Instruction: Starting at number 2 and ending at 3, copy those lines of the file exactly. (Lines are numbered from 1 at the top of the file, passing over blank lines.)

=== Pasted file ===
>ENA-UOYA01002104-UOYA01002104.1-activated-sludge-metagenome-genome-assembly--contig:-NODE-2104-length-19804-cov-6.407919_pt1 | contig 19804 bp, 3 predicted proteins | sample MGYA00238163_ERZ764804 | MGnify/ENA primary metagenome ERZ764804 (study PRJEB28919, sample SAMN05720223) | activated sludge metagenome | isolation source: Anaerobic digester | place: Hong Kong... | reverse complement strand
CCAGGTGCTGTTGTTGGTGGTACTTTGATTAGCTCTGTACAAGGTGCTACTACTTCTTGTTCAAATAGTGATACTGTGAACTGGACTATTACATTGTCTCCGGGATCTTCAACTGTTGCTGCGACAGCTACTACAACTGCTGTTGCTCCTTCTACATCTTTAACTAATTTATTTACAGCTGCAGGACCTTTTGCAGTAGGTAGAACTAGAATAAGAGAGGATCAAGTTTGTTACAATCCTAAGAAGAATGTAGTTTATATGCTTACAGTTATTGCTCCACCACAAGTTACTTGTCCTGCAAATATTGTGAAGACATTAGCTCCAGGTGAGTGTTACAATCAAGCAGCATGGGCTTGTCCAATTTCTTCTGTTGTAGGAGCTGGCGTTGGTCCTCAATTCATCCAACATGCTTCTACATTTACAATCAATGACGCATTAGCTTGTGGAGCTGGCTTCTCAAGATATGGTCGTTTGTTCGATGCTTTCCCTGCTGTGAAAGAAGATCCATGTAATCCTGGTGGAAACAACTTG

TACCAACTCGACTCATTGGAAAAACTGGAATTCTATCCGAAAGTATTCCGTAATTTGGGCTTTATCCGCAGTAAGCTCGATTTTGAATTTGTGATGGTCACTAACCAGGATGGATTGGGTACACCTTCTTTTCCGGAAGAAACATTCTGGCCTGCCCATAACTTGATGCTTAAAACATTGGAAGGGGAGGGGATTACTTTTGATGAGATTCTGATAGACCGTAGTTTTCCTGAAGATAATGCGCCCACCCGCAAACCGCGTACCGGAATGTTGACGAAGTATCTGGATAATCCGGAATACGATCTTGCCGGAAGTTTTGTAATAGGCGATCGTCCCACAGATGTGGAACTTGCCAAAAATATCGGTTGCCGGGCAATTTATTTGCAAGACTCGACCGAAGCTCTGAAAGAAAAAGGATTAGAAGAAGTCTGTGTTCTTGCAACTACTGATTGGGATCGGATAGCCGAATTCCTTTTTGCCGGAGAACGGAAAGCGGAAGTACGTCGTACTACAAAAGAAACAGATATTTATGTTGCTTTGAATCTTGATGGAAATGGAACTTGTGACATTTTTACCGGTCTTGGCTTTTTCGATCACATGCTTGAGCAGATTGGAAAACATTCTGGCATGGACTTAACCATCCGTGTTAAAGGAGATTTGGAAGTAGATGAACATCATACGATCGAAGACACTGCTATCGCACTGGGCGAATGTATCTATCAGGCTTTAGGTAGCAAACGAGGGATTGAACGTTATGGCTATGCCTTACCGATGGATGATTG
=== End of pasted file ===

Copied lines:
CCAGGTGCTGTTGTTGGTGGTACTTTGATTAGCTCTGTACAAGGTGCTACTACTTCTTGTTCAAATAGTGATACTGTGAACTGGACTATTACATTGTCTCCGGGATCTTCAACTGTTGCTGCGACAGCTACTACAACTGCTGTTGCTCCTTCTACATCTTTAACTAATTTATTTACAGCTGCAGGACCTTTTGCAGTAGGTAGAACTAGAATAAGAGAGGATCAAGTTTGTTACAATCCTAAGAAGAATGTAGTTTATATGCTTACAGTTATTGCTCCACCACAAGTTACTTGTCCTGCAAATATTGTGAAGACATTAGCTCCAGGTGAGTGTTACAATCAAGCAGCATGGGCTTGTCCAATTTCTTCTGTTGTAGGAGCTGGCGTTGGTCCTCAATTCATCCAACATGCTTCTACATTTACAATCAATGACGCATTAGCTTGTGGAGCTGGCTTCTCAAGATATGGTCGTTTGTTCGATGCTTTCCCTGCTGTGAAAGAAGATCCATGTAATCCTGGTGGAAACAACTTG

TACCAACTCGACTCATTGGAAAAACTGGAATTCTATCCGAAAGTATTCCGTAATTTGGGCTTTATCCGCAGTAAGCTCGATTTTGAATTTGTGATGGTCACTAACCAGGATGGATTGGGTACACCTTCTTTTCCGGAAGAAACATTCTGGCCTGCCCATAACTTGATGCTTAAAACATTGGAAGGGGAGGGGATTACTTTTGATGAGATTCTGATAGACCGTAGTTTTCCTGAAGATAATGCGCCCACCCGCAAACCGCGTACCGGAATGTTGACGAAGTATCTGGATAATCCGGAATACGATCTTGCCGGAAGTTTTGTAATAGGCGATCGTCCCACAGATGTGGAACTTGCCAAAAATATCGGTTGCCGGGCAATTTATTTGCAAGACTCGACCGAAGCTCTGAAAGAAAAAGGATTAGAAGAAGTCTGTGTTCTTGCAACTACTGATTGGGATCGGATAGCCGAATTCCTTTTTGCCGGAGAACGGAAAGCGGAAGTACGTCGTACTACAAAAGAAACAGATATTTATGTTGCTTTGAATCTTGATGGAAATGGAACTTGTGACATTTTTACCGGTCTTGGCTTTTTCGATCACATGCTTGAGCAGATTGGAAAACATTCTGGCATGGACTTAACCATCCGTGTTAAAGGAGATTTGGAAGTAGATGAACATCATACGATCGAAGACACTGCTATCGCACTGGGCGAATGTATCTATCAGGCTTTAGGTAGCAAACGAGGGATTGAACGTTATGGCTATGCCTTACCGATGGATGATTG